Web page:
Then one day I pulled up to my funky little house and had this moment that I thought, has all my work and struggling and traveling come down to this funky I’m a woman. I’m also very influenced little house? And I think that it was in by the Confessional School. By Plath. that moment that I realized that this By Sexton. Maybe influenced is not the decrepit neighbor is made beautiful by right word. I’m not trying to be like them. your love for it. Feeling the weight of their influence. I’ll always be an outsider. That’s not a And then world poetry. Greek anthology. bad thing. It’s probably necessary for a Neruda. Spanish Poets. Latin American writer. poets. Chinese. Japanese. That whole international, very lyric poetry. Where BG: I get deep into people but I need people feel free to speak in a certain way that distance at the same time. You can’t you sometimes don’t see in American judge and you can’t get too involved. poetry. Tremendously direct and lucid. Beautiful surface. That’s my fave. BG: Writing is vision. Is your writing an inner vision? Is it influenced from the BG: The writer and the writing are ofoutside? Where does it come from? ten two different things. Is there a writer you’d like to meet? Dead or alive? Or MS: It would be great to know the real is the writer best kept away? How does answer. I experience it as coming from personality relate to writing? the outside. I know it must be coming from the inside on some level, because MS: I would like to meet Sappho. Who that’s how the mind is structured, but I wouldn’t? The great-grandmother of all always experience it as external. I heard women poets. She had a school on the is- a Zen teacher once say, “Anybody who land of Lesbos. I always think, she had a has an enlightenment experience, the job. It’s kind of reassuring. Then it would trigger comes from outside.” The Budhave to be William Carlos Williams. dha became enlightened when he saw They’re all dead. I haven’t got anybody the Morning Star rise. I thought that’s living. Patty Smith. Would that work for just like poetry. You have to have some living? quality of availability. Maybe it really is relational. I don’t experience it as coming BG: Yes. Would you say the landscape of from deep within me. I always feel like New Mexico influences your writing? something has caught my interest. Something is singing outside. MS: At first I was obsessed with it. I didn’t know what I was looking at. That’s such a great question. It would be great to ask about fifty people the same question.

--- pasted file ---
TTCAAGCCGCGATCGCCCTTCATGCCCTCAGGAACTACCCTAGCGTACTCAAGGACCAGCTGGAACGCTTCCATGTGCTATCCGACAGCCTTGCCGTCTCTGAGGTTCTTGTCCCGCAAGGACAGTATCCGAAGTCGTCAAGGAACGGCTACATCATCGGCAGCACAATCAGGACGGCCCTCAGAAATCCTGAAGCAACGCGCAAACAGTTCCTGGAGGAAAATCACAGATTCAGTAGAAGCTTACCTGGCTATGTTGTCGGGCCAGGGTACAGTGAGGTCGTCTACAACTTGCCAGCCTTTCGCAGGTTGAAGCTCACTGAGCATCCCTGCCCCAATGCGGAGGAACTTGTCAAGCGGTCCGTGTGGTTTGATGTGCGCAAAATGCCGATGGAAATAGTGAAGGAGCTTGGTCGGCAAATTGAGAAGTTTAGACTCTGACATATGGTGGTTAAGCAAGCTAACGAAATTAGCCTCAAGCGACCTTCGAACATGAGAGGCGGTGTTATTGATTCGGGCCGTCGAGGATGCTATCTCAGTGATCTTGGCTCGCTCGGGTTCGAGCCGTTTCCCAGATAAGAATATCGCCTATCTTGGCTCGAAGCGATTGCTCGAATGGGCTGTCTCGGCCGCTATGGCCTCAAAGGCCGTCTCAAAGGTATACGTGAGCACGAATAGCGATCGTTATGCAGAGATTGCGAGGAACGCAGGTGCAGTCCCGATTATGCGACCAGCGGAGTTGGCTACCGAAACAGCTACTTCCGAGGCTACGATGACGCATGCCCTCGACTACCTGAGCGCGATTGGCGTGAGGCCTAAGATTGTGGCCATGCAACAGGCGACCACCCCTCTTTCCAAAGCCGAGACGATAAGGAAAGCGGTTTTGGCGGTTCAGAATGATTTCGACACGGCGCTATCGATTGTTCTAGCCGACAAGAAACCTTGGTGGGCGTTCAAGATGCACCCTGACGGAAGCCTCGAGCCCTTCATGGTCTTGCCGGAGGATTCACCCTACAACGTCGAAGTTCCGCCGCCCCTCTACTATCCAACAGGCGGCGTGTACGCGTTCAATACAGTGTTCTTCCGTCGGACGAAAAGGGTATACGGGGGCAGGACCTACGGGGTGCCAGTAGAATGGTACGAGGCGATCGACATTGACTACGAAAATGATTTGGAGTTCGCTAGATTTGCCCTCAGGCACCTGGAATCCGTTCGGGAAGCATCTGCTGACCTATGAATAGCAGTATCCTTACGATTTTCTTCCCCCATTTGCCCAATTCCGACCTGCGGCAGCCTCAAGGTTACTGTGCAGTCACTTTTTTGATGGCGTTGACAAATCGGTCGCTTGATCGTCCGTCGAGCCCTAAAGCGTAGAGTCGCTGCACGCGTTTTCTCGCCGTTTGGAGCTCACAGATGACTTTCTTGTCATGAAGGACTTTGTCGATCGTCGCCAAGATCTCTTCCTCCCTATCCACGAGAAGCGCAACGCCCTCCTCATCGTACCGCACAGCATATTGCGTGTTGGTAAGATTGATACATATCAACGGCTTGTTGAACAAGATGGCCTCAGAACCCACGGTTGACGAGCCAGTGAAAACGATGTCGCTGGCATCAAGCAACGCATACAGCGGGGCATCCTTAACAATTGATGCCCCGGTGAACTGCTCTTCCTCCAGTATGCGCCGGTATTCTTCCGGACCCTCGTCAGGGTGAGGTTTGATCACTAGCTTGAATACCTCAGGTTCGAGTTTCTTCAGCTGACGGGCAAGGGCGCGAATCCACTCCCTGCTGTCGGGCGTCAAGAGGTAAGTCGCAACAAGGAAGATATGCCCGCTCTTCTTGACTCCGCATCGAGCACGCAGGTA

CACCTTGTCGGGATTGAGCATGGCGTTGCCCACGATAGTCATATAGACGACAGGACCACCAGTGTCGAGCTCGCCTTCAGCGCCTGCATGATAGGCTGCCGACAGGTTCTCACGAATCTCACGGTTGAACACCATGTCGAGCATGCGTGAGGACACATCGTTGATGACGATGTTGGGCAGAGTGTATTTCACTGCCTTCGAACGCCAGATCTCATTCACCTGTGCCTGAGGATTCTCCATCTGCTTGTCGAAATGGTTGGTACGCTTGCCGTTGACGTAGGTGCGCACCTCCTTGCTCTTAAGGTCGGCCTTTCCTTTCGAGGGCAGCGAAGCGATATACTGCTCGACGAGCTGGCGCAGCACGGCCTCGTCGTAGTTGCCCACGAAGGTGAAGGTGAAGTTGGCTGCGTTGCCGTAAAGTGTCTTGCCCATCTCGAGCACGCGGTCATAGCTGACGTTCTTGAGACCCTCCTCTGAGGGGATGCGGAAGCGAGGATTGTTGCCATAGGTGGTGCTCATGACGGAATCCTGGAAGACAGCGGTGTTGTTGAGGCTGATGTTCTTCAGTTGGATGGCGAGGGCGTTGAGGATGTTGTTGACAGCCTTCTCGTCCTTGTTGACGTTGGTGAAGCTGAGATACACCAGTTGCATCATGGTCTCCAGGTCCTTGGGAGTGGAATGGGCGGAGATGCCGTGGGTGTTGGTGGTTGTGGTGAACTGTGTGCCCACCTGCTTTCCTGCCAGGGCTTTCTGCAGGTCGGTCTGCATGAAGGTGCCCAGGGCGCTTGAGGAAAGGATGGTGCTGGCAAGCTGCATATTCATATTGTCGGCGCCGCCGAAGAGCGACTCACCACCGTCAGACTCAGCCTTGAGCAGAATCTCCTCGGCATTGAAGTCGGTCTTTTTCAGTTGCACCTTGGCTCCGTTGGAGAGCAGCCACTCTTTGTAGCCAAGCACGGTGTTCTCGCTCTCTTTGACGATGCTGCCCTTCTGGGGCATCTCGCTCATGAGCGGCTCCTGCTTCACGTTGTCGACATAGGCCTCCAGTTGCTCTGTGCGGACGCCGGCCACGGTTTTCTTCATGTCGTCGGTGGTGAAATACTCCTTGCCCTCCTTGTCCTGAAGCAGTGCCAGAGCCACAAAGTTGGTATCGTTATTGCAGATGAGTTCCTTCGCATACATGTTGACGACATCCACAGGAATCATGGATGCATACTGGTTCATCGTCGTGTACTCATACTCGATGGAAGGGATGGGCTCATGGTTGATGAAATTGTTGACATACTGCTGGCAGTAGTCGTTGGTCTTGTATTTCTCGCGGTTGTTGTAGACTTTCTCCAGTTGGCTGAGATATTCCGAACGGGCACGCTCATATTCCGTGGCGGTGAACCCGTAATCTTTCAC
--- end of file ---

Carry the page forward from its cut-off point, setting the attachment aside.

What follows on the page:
BG: Maybe it’s an alchemy of both. The outer cue and the inner response that translates into vision.